Milk bought by middlemen from farmers in villages fetches them double the price in nearby towns. The situation is almost pervasive in the region with a slight change or variation in milk prices and input costs. The main reason behind this win-win situation for the middleman and big dairies in towns at the cost of farmers is the gap between the producer and the buyer.
"Milk, which I produce through high input costs, is purchased at R20 a litre by the middleman. The same milk is sold in Kotkapura town for R32 to 40. Even the same milkman buys buffalo's milk from me at R28 and sells it at R33, just a few metres from my house to a neighbour and the buyer often complains about the bad quality of milk," says Jagroop Singh, a milk producer from a Kotkapura village.
But if the input costs, including labour expenses, are calculated the dairy farming leaves little profit for milk producers. The rates of the cattle feed, which consumes a large part of income from milk, are about R1,600 to 1,700 per quintal on an average.
"Selling milk to middlemen in the absence of any viable option is rather discouraging. I sell cow's milk at R20 per kg while animal feed costs R16 per kg. Growing and keeping green fodder all the year round is not possible. Straw rates are also going up and so are the rates of medicines and feed supplements," says Gurmeet Singh, a farmer from Bir Sikhan Wala village, who started rearing milch animals to support his small income from agriculture.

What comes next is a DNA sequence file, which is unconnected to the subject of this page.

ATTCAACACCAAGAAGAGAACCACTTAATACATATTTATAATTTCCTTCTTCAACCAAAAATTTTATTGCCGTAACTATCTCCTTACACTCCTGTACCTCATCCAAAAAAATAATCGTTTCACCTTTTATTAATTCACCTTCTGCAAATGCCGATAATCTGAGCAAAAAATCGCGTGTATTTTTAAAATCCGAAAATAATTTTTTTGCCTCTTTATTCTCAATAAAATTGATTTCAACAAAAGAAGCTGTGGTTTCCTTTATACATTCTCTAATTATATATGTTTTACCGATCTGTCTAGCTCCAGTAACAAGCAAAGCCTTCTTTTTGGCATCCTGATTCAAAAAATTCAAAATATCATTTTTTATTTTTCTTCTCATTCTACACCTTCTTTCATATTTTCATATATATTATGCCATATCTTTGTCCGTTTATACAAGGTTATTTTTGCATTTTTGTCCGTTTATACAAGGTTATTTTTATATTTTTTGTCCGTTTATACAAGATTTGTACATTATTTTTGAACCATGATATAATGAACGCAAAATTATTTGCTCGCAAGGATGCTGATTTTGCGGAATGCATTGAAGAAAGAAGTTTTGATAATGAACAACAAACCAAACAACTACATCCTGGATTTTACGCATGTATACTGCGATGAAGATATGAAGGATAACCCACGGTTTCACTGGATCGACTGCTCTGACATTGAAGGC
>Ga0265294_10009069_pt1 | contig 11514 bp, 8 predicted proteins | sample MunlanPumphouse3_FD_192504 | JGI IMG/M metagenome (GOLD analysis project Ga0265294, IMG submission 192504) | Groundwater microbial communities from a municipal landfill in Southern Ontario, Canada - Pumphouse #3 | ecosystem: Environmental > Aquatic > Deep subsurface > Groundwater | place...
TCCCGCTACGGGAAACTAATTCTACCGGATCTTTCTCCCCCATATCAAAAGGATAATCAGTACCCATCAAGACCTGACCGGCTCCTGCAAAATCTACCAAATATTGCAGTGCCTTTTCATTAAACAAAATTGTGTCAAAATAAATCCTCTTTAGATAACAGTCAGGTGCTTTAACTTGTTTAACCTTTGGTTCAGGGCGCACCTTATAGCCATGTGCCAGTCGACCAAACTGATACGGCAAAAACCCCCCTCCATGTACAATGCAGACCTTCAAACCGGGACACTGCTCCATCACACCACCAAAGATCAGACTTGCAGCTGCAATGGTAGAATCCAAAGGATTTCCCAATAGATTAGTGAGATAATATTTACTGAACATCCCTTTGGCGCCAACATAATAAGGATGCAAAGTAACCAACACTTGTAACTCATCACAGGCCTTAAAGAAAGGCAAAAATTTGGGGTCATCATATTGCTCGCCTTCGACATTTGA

On the other hand, the buyers at towns often complain of higher rates and substandard quality of milk.
"As of now, we are buying milk at R40 per kg and we don't know whether it is cow milk or of buffalo or mixed. The quality is a problem most of the time," says Sarbjeet Kaur, a house wife from Kotkapura town.
"The milk rates in Kotkapura town range from R32 to 40 per litre. Several milkmen separate cream from the milk before selling it and buyers mostly get skimmed/separated milk," claims Raju, a Kotkapura resident.
The district health department, it appears, is going slow as far as taking samples of milk and milk products is concerned. "We have just taken four samples of milk and now are focusing on milk products," said Dr Surinder Kumar, district health officer (DHO). Faridkot.
"The dairy farmers can earn some profit only if they market their produce themselves to the consumers and also make arrangements for selling milk products and its byproducts. But this is nearly impossible for most of the farmers due to their small-scale enterprises and given their limitations," said Jaswinder Singh, a farmer from Dhilwan Kalan village.
However, selling milk to the leading dairies at their collection centres is somewhat beneficial for the producers. "Presently, the fat rates are at R4.20 per unit.
The sellers are getting R22 for cow milk and R36 for buffalo milk at my collection centre on an average," claimed Sukhdeep Singh, a youth from Surghuri village, who is running a collection centre of a prominent dairy.
The milch animal rearing has been one of the few allied occupation among the small farming community but low milk rates have forced many to give up this occupation.
Cow milk is usually bought at R20 by milkmen
A 1-litre bottle of packaged water of standard company sells at R18
A 2-litre cold drinks packing sells at R65 to 70
Feed rates for milch cattle R16 per kg